Super Lawyers in the News: Making a Murderer, Illusion of Justice, Empire of Pain and HUD
In the 2005 edition of Indiana Super Lawyers Magazine, we got to know Larry A. Mackey of Barnes & Thornburg in Indianapolis. Before his career in private practice, Mackey made a name for himself as an assistant U.S. attorney. Among the many cases he prosecuted, perhaps the biggest was that of Timothy McVeigh and Terry Nichols--the Oklahoma City bombers.
Culminating an investigation and prosecution costing an estimated $82 million, Mackey gave the closing argument in late May. In between, the government presented a strong circumstantial case that McVeigh assembled and triggered the bomb as an act of protest over the government's role in Waco and the shooting at Ruby Ridge.
"He was a very bright guy, well-spoken, and he had his finger on the pulse of the defense," Mackey says of McVeigh. "There clearly was a deep, inbred seed of suspicion and hatred of the federal government."
The jury deliberated three days before returning guilty verdicts and recommending the death sentence. Mackey never will forget what happened next. "We came out of the courthouse, we hit the courtyard, and the sidewalks were full of people, traffic had stopped, and people were leaning out the windows, and the team walks out to this thunderous applause."
Mackey was ready to return home. Attorney General Janet Reno had other ideas. She asked to meet with Mackey and his wife. Reno convinced them Mackey was the man to serve as the chief prosecutor in the federal trial of Terry Nichols.
Read the rest of the article on SuperLawyers.com. And be sure to check out the most recent issue of Indiana Super Lawyers Magazine.
Super Lawyers list selectees come from a wide array of backgrounds and possess a vast array of abilities. As a result, they often end up in the news, whether because of the cases they represent or the distinction they receive. So here are a few of the latest noteworthy items from Super Lawyers listees in the last couple months.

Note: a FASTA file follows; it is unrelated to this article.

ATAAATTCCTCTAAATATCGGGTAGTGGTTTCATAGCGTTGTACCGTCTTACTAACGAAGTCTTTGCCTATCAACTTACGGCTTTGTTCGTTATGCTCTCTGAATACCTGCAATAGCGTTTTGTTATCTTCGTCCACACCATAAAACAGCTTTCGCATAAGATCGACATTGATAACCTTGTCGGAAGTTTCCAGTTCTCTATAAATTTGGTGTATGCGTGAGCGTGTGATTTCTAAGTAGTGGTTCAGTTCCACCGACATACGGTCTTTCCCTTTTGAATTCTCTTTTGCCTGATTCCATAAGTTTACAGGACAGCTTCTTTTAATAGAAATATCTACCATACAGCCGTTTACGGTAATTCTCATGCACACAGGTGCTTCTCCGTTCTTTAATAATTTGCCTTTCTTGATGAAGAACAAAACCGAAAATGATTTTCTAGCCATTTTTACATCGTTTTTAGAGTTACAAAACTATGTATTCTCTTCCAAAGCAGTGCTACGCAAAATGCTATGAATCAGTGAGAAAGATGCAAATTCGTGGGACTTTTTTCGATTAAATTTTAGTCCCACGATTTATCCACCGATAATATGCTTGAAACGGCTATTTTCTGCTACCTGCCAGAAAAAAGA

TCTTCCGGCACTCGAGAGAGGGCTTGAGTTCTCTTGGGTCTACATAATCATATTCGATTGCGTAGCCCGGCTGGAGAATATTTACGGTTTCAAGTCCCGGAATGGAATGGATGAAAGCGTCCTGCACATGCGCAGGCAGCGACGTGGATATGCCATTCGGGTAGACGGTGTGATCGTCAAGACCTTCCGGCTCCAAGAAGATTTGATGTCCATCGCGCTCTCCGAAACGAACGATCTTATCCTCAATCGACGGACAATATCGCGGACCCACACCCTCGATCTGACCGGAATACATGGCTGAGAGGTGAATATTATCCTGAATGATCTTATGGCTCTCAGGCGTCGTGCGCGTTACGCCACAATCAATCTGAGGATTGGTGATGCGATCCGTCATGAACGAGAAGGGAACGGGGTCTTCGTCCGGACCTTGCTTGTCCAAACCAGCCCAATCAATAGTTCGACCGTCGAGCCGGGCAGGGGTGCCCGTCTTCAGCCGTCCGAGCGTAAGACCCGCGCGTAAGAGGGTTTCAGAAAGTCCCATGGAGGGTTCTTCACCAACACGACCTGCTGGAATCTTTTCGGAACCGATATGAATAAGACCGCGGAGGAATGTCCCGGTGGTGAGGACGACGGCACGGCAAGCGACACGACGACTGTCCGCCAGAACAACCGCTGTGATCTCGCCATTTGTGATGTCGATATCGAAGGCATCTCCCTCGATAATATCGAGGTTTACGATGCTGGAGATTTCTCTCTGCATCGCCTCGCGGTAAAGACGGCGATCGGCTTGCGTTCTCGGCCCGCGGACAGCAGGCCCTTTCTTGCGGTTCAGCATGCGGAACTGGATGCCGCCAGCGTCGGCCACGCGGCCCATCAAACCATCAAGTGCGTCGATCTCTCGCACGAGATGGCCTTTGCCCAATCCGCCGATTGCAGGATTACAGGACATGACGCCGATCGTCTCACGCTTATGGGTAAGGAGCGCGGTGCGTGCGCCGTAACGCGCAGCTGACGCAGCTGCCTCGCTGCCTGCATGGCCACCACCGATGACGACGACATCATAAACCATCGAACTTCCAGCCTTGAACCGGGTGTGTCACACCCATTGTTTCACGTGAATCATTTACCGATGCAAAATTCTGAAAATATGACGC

Katherine Zellner - The subject of the 2018 Illinois Super Lawyers Magazinecover told reports last month that Steven Avery, the man convicted for murder and portrayed in the Netflix documentary "Making a Murderer," was framed for the 2005 crime. She cites that the experiments of a bloodstain expert undermine the claims which put Avery, no 55 years old, in jail where he is serving life in prison without parole. Read the full story.
Jerry Buting - ABC announced that a legal drama based on Buting's book, "Illusion of Justice," is in development. In the book, Buting, who also defended Steven Avery, writes about his experience with the "Making a Murderer" case and how it intertwines with other high profile cases in his criminal defense career. Read our Q&A with Buting from 2012 here and learn more about what ABC has in store for "Illusion of Justice" here.
Paul Hanly - According to a recent The New Yorker feature on the opioid crisis, Hanly, a Super Lawyers list selectee and New York trial lawyer, brought a lawsuit against Purdue Pharma with five thousand patient signatures in 2003. Now working with Mississippi Attorney General Mike Moore, Hanly and other attorneys are bringing "a fresh wave of lawsuits against Purdue and other pharmaceutical companies." Read the entire piece.
J. Paul Compton, Jr. - Nominated last May by President Donald Trump and confirmed in December, Compton is now serving as counsel to Dr. Ben Carson, Secretary of the Department of Housing and Urban Development (HUD). Compton is a partner with the law firm Bradley Arant Boult Cummings LLP and he was a Super Lawyers list selectee from 2008-2014. He is also the outside general counsel to the Alabama Affordable Housing Association and a member and former state chairman of the American Bar Association Forum on Affordable Housing and Community Development. He was sworn in by Dr. Carson on January 5.
These are just a few of the stories about our list selectees, so keep up with what's happening by following us on Facebook, LinkedIn and Twitter.